Jeff quickly untied him and tossed the rope down to Drew, and the Wildwood kids returned to their battle stations. Drew was out of the well in an instant, and after untying the rope, tried to wipe the dirt from his clothes. But the dirt had turned to mud, and there was nothing more he could do until he got home.

"We should get out of here," Drew said.

The others voiced no opposition. Jeff and Ethan hurried back to the cottage to retrieve the tablet and the rest of the supplies, while Drew hovered between Sofie and Ben. He tried to string some syllables together and eject them from his mouth, but his brain reeled them back in and lectured him on his weak choice of words.

Sofie stood there with her arms wrapped around herself. She swayed back and forth, refusing to look at Drew or Ben. Then she quietly drifted away to be left alone with her thoughts. But her isolation was short-lived, as Drew saw an opportune moment to speak his mind, and he took advantage of it. He walked over and stood beside her, then looked down at the ground and scuffed the earth with his shoe.

"Sorry," he mumbled. It was his best attempt at an apology, and despite his low register on the decibel meter, she heard him clearly.

"For what?" she asked.

He hesitated. "For being a jerk."

Sofie looked at him for a moment, then turned away and nodded. "I accept your apology. Thank you."

Drew nodded in return, and the two of them stood there quietly. Ten seconds later, he broke the silence.

"You were wrong about me."

Sofie gave him a funny look. "What do you mean?"

"I do have a heart," he said. His comment was matter-of-fact. It lacked any sense of snideness or humor, and Sofie could tell he was quite serious.

She studied his profile as he stared out into the vast field shrouded in darkness, and then she smiled and leaned over and kissed him on the cheek. The kiss caught him by surprise, but he was only startled for a second, and then his heels sunk back into the ground and he cracked a smile of his own.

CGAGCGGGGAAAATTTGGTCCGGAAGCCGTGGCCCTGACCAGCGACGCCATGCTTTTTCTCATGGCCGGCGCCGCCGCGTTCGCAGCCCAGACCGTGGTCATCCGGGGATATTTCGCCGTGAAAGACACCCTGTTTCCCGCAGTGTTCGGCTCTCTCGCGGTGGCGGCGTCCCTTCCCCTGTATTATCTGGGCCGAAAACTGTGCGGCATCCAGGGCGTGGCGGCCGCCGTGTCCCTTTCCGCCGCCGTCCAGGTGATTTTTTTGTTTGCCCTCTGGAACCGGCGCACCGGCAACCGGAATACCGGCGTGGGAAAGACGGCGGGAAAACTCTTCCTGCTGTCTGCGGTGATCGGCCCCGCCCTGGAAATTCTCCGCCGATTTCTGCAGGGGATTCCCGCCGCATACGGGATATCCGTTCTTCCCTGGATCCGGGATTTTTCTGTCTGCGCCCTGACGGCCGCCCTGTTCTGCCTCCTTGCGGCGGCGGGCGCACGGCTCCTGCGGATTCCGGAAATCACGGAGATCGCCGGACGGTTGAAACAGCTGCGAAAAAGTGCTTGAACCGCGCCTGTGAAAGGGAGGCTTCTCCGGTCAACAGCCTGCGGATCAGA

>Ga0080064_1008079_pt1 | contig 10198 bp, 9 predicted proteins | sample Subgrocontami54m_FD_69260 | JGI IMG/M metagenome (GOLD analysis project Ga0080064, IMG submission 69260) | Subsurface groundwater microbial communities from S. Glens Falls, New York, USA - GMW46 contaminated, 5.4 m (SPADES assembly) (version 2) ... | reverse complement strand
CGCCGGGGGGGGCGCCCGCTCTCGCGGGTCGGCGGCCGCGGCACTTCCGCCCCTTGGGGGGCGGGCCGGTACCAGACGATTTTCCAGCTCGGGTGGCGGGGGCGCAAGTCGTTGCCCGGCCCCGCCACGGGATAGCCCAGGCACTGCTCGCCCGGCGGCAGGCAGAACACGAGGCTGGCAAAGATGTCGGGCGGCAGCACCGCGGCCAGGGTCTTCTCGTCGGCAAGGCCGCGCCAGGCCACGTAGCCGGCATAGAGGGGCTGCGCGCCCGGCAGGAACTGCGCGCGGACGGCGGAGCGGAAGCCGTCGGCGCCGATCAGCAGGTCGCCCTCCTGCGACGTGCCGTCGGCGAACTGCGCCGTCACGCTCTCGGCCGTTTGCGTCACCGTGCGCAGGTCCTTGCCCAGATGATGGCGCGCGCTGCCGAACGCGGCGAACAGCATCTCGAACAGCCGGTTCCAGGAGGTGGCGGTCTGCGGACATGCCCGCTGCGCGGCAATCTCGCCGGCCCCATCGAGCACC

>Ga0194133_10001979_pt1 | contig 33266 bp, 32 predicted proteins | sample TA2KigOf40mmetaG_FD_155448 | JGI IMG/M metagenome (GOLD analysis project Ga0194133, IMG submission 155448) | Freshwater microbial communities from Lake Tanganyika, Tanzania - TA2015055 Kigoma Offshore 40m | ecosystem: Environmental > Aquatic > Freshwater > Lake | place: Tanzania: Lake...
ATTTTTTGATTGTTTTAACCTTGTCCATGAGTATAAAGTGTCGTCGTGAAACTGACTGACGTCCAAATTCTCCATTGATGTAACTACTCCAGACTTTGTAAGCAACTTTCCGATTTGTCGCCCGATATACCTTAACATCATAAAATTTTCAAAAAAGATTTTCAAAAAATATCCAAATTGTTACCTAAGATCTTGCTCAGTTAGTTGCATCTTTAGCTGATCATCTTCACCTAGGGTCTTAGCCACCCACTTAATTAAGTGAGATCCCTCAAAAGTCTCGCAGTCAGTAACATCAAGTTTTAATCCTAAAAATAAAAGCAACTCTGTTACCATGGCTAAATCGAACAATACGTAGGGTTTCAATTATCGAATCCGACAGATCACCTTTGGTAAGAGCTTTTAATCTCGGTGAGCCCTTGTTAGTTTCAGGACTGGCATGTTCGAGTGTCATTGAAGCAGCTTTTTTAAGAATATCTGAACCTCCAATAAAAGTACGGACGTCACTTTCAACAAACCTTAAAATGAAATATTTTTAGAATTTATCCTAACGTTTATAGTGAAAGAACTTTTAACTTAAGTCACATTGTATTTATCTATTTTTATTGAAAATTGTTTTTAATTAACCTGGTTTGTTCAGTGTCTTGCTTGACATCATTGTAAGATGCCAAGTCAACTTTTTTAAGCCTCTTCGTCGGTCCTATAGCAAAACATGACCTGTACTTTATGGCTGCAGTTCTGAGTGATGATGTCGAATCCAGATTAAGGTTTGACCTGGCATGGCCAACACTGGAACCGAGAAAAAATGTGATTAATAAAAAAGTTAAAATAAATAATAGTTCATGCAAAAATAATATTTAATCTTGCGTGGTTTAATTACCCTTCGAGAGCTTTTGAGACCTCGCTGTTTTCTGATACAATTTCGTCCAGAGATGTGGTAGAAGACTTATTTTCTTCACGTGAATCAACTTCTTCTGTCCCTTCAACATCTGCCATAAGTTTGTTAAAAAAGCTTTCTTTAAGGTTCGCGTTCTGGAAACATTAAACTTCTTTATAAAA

"We have the stuff," Jeff said as he and Ethan rejoined the group. "Let's go."

Ben was on his feet and ready to accompany them home, but Ethan stepped in his way and held out the sledgehammer, showing no remorse for saddling him with this burden. But Drew snatched it out of his hands before Ben could take possession of it.

"Never give a weapon to the enemy," Drew said. He felt a nudge in his side from Sofie, but this one was a little softer and gentler, and a friendly reminder to not be so cruel. Drew said nothing more on the matter and carried the hammer on Ben's behalf, and the Wildwood Gang, plus Ben, bid farewell to Kent Cottage and the treasure that wasn't really there.

"Why would Charles point us to the mantel?" Ethan asked, lumbering across the clearing with the others. "Did we miss something?"

"Who knows," Jeff said. "We just assumed it was the fireplace. Maybe there's another mantel somewhere."

"Maybe we should take another look," Ethan suggested.

Jeff shook his head. "Nope. You win some, you lose some. We're done here."

Hmm. If only that were true.

In a perfect world, they would have made it home with the grownups none the wiser of their escapade. Actually, in a perfect world, they would've found the treasure and been rich beyond their wildest dreams. But I can assure you, departing Kent Cottage undetected by senior management was a handsome consolation prize.

However, there would be no consolation prizes handed out on this evening. Instead the Wildwood Gang, plus Ben, would be forced to confront a fear that had gnawed at them since this whole Kent Cottage business began. And it wasn't any ghost, or sinkhole, or injury. It was getting busted. By Mr. Heard.

The kids looked up at Mr. Heard sitting upon his horse at the edge of the clearing, glowering down at them with fiery eyes and a clenched jaw, as if he had just spent the last forty-five minutes standing in the rain looking at flowers with his elderly mother. He barely moved and said not a word, but his stalwart appearance on his powerful stallion spoke volumes.